Training and coaching letters: reader response spot


I remain unconvinced by the use of drama as a training tool that offers more than just entertainment and a laugh at the time. I couldn’t help but chuckle at your article on the use of Shakespearian drama in leadership skills training for civil servants. Why prancing about playing roles from Hamlet and Julius Caesar would turn them into better leaders is beyond reason. I think such skills are better acquired through more down-to-earth training and development, backed up by stints on secondment to leadership positions. Mind you, acting out scenes from Yes Minister might add something valuable to the mix.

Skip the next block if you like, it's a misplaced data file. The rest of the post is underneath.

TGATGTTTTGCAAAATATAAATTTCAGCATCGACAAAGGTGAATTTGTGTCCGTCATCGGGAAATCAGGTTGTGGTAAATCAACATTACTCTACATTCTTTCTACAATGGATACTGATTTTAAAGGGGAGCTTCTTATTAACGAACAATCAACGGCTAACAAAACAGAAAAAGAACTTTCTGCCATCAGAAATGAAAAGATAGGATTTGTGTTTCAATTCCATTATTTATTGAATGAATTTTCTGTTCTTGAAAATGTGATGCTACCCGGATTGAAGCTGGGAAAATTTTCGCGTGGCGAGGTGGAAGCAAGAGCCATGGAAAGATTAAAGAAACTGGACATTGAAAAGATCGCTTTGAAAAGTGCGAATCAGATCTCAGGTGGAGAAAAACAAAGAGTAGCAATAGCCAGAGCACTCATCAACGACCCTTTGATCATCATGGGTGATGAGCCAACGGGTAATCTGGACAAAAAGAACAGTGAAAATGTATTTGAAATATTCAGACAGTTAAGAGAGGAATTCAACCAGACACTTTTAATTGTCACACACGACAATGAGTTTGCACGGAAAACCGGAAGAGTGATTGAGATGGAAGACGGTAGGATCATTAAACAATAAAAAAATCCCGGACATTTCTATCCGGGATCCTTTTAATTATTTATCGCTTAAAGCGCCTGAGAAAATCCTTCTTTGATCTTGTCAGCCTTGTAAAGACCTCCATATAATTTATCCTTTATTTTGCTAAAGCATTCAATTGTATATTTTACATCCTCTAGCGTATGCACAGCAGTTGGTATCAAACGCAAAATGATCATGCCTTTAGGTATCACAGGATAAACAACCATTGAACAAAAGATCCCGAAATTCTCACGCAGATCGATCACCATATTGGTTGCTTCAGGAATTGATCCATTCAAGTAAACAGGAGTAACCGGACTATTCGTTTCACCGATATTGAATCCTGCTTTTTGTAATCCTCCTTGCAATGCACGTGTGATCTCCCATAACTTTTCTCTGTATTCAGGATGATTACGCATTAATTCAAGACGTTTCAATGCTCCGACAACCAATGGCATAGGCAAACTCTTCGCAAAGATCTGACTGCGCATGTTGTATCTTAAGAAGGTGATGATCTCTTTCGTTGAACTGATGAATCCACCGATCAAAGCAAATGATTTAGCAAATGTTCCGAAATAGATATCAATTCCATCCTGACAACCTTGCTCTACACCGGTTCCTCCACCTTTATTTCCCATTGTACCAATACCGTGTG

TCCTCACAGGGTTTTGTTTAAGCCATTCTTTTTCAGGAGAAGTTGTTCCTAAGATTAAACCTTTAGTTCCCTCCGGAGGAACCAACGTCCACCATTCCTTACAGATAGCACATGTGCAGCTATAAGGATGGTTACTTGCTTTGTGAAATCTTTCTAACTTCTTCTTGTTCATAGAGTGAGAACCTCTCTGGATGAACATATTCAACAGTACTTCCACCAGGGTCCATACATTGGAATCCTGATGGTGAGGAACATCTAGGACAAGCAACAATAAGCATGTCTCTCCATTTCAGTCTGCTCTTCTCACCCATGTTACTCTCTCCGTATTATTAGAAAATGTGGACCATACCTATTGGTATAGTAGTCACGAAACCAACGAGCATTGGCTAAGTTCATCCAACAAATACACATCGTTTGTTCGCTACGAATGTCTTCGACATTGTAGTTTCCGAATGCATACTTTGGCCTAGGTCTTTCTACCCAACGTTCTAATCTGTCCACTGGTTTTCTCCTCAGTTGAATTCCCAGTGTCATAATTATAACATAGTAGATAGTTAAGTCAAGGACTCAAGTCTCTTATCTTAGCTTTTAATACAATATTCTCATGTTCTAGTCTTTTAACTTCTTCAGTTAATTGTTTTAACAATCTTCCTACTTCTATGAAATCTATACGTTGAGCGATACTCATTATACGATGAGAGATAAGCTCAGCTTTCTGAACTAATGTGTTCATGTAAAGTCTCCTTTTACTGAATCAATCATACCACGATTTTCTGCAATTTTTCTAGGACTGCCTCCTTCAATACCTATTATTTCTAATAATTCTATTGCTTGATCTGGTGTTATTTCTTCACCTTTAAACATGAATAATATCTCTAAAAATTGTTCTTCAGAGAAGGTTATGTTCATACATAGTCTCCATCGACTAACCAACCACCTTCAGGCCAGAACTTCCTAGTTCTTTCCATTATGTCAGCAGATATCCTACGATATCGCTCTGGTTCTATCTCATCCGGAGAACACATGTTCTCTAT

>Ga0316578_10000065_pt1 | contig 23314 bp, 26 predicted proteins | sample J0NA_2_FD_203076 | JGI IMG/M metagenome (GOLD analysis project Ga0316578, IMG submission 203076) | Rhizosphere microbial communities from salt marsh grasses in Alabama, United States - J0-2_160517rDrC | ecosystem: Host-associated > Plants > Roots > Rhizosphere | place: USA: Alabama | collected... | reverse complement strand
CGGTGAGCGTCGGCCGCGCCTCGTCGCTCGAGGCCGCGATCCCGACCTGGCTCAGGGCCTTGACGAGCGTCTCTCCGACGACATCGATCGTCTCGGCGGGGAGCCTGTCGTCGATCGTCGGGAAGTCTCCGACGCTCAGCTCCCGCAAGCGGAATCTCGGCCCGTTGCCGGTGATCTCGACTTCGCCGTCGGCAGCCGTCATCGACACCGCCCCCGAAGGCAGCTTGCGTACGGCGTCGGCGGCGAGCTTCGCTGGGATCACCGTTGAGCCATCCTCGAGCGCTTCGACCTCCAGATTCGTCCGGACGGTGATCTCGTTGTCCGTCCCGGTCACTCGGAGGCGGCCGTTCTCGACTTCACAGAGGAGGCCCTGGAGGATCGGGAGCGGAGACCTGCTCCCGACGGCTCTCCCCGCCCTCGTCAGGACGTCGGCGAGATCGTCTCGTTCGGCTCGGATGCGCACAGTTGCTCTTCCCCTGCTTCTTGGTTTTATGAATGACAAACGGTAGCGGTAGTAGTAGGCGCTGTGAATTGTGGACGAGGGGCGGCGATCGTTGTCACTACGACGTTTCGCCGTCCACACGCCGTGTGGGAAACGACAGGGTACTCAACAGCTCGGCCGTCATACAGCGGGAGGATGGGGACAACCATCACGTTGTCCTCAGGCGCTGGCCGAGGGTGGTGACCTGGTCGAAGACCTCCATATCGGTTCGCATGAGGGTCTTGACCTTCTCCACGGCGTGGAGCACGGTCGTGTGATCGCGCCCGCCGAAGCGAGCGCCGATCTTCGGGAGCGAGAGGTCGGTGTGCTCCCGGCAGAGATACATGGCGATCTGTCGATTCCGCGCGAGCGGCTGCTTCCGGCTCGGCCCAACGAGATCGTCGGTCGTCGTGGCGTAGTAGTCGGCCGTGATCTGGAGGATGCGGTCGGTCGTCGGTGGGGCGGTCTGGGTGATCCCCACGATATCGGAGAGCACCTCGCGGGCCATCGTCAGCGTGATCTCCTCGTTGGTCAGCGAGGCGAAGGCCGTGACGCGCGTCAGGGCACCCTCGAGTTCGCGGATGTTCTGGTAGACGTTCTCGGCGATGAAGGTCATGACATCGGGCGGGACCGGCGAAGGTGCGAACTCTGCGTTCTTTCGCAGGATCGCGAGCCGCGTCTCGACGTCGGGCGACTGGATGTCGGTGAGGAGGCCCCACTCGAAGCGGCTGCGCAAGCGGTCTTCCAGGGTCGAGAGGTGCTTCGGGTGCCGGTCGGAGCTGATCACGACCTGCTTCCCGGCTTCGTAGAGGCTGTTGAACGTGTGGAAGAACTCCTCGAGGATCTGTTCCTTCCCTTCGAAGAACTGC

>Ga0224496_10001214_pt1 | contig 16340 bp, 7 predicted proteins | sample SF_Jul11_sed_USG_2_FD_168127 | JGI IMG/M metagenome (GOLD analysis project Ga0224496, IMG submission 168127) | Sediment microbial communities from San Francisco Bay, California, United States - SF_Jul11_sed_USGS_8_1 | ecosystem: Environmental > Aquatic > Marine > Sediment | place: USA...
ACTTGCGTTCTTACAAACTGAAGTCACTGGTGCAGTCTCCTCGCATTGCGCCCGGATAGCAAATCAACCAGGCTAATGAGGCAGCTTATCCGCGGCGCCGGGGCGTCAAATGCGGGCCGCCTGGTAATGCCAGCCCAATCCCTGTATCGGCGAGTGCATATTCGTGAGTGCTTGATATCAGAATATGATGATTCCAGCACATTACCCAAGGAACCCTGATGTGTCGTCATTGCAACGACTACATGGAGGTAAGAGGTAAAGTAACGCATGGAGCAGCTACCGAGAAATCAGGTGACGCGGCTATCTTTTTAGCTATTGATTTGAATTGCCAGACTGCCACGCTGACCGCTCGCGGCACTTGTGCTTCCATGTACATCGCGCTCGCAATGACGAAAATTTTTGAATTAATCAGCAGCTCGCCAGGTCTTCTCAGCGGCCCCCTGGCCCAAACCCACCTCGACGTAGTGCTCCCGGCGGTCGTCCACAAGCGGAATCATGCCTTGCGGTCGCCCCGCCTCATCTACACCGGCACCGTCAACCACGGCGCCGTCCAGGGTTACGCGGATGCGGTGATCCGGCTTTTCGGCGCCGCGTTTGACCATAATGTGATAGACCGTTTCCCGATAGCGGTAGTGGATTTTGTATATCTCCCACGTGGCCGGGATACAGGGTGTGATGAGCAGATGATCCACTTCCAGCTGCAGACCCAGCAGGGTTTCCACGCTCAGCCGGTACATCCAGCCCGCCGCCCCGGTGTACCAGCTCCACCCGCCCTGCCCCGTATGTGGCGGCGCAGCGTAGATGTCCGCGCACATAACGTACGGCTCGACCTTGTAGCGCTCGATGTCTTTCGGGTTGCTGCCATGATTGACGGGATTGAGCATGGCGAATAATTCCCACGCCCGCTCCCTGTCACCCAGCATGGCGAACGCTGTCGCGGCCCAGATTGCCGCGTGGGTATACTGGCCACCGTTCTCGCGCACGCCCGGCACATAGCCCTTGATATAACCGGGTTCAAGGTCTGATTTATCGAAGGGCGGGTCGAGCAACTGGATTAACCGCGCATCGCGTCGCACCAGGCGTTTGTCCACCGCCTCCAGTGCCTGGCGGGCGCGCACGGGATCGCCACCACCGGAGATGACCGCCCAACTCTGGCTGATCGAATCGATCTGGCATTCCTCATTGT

Janet Eaton
Learning and development executive


In the July issue of Training & Coaching Today, you reported on a US survey that indicated that the use of executive coaching may be in decline based on responses from 2,000 HR and training executives. I have my doubts about the veracity of such polls, as in my experience coaching seems to be expanding, especially at managerial level. For example, you said the survey was based on an e-mail poll, which is an unreliable method as pollsters can never be certain who is responding to the e-mail. It’s no accident that opinion polls that matter – such as ones on voting intentions – rely on painstaking sampling and face-to-face interviews.
Chris James
Training executive

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